Creative Space

TLC Chief on '90 Day Fiance' and the Allure of Pimple-Popping Doctors

Victoria Wall Harris
“All of our shows are talking about identity and subcultures that we want to explore and examine,” says Howard Lee, who was photographed Nov. 5 at his TLC office in Century City. “All we talk about here is how to not manipulate them and to keep it as real as you can get.”

Network president and general manager Howard Lee recalls Jon and Kate Gosselin's "very special" divorce episode and why "the best programming prompts extreme polar reactions."

Howard Lee goes where he is needed. As president and GM of TLC, he's technically based out of the Discovery-owned network's Silver Spring, Maryland, headquarters. But on this early November morning, still on East Coast time, the 53-year-old exec is posted up in his lofty Century City office a good hour before his Los Angeles staff starts to roll in.

As the guy who has launched such eccentric series as 90 Day Fiancé, Dr. Pimple Popper and Long Island Medium, he took an equally colorful path to the top creative post at the network, which he's held for nearly two years, overseeing a staff of about 75. A first-generation American of Chinese descent, Lee, the youngest of four, grew up in Queens. He sidestepped familial expectations to attend New York's famed High School of Performing Arts, ultimately pursuing TV — where he cut his producing chops on PBS' Where in the World Is Carmen San Diego? and segued to a now-20-year tenure at Discovery.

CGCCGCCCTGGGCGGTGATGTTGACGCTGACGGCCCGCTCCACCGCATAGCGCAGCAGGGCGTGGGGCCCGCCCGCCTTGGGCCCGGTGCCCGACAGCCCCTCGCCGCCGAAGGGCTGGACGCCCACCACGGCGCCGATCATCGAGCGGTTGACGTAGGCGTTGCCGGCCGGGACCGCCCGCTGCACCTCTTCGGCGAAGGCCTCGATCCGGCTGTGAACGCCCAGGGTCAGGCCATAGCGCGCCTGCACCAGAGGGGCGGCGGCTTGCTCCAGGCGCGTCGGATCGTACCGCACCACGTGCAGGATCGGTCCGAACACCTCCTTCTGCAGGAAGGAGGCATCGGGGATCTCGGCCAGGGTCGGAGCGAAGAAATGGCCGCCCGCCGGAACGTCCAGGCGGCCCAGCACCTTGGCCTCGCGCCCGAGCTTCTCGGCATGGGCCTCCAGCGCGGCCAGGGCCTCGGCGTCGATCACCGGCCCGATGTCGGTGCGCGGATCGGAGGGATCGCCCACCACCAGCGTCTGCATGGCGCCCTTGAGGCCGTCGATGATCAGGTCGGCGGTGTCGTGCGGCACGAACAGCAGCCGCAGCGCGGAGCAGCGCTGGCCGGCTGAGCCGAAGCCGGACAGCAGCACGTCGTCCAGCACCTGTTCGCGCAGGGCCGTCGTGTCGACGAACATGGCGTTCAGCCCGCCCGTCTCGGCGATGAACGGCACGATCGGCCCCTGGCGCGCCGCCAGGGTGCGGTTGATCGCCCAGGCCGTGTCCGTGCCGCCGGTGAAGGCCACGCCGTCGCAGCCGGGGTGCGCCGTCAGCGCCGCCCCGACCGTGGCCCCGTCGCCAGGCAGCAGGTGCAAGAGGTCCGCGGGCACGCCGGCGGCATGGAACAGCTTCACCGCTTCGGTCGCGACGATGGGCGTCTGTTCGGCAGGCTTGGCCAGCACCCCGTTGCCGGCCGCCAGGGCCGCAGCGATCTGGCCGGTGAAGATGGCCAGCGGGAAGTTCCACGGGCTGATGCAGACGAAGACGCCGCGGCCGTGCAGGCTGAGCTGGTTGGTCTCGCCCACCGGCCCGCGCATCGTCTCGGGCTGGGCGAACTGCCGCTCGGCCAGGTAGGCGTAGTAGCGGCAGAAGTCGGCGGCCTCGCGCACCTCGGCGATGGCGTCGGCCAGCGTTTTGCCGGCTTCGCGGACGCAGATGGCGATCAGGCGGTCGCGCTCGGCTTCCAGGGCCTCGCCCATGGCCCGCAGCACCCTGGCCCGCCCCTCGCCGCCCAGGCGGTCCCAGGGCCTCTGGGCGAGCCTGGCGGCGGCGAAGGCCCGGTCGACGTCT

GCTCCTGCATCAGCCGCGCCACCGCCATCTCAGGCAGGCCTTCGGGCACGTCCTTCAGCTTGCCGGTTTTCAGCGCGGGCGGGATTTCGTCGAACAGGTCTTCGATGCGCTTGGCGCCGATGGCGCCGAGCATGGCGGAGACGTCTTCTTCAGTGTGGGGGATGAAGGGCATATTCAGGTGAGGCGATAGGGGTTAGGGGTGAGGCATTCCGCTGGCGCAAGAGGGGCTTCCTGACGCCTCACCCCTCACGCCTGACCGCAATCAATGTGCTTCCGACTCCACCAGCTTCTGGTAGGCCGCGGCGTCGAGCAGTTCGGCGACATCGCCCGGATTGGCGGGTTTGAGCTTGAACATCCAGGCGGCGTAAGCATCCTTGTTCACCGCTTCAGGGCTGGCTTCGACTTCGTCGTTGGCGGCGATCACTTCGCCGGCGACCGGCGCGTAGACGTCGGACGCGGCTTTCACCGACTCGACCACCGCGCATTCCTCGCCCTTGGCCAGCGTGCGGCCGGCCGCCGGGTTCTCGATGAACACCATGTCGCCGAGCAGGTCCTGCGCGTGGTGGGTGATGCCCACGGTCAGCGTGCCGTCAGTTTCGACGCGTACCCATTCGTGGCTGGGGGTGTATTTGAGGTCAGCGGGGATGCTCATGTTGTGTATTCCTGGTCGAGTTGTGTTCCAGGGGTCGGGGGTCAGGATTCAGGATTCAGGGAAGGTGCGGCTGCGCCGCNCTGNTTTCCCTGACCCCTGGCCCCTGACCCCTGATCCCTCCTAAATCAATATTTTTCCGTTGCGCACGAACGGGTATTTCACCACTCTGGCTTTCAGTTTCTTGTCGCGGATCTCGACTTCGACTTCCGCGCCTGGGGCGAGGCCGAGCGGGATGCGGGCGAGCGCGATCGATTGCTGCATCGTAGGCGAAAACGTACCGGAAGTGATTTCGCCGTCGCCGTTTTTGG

Lee knows his shows aren't for everyone, but the viewers who do like them are on the rise. TLC just spent its first quarter as cable's No. 1 network among women 25-to-54, largely on the back of its 90 Day franchise. He met with THR in L.A. to discuss the appeal of the green-card romance that's spawned five spinoffs and reflect on a career that's included casting a then-unknown Bradley Cooper to spend the night with bears and spearheading the eleventh-hour edit of Jon and Kate Gosselin's "very special" divorce episode.

You were producing by the time you joined Discovery in 1998. What was your initial role there?